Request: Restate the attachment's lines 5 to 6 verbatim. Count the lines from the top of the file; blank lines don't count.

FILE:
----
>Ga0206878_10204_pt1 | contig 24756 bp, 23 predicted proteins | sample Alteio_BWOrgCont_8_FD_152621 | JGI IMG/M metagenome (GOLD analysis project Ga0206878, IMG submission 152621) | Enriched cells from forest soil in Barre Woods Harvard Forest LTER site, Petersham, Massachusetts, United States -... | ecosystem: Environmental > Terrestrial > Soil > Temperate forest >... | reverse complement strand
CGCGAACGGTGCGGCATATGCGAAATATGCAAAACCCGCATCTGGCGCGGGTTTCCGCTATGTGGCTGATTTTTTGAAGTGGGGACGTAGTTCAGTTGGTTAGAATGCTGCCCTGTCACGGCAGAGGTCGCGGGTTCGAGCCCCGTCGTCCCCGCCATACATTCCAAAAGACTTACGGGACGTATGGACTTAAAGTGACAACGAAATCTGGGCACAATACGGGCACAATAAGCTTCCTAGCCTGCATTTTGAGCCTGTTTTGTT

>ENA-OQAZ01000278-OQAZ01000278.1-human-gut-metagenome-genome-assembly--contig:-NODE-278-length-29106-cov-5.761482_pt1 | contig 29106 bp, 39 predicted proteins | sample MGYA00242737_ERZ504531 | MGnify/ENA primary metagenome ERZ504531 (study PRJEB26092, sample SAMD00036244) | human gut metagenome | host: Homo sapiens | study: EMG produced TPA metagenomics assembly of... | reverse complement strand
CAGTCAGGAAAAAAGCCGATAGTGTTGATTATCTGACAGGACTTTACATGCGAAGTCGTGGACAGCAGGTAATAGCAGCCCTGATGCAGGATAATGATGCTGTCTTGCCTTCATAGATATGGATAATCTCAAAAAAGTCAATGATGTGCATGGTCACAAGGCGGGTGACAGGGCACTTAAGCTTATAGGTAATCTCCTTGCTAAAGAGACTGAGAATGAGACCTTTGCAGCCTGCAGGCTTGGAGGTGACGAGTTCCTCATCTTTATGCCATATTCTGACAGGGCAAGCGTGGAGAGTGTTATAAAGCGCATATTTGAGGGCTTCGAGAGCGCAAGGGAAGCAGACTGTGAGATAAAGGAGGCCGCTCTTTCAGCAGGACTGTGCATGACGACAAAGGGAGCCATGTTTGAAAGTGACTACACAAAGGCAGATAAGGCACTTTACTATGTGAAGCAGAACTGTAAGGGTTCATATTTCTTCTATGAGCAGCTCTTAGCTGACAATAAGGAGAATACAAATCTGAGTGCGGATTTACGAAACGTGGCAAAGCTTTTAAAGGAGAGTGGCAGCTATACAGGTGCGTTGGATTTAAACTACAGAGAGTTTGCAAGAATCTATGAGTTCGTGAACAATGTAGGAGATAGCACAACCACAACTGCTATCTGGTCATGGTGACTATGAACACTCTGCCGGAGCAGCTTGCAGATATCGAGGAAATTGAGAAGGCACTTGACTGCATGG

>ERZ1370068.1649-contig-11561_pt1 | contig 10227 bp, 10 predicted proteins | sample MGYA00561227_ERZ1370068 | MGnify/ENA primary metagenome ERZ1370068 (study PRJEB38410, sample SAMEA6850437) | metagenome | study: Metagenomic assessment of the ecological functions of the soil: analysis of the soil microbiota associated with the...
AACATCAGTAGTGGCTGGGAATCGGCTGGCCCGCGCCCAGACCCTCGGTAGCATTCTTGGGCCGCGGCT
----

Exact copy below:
>ERZ1370068.1649-contig-11561_pt1 | contig 10227 bp, 10 predicted proteins | sample MGYA00561227_ERZ1370068 | MGnify/ENA primary metagenome ERZ1370068 (study PRJEB38410, sample SAMEA6850437) | metagenome | study: Metagenomic assessment of the ecological functions of the soil: analysis of the soil microbiota associated with the...
AACATCAGTAGTGGCTGGGAATCGGCTGGCCCGCGCCCAGACCCTCGGTAGCATTCTTGGGCCGCGGCT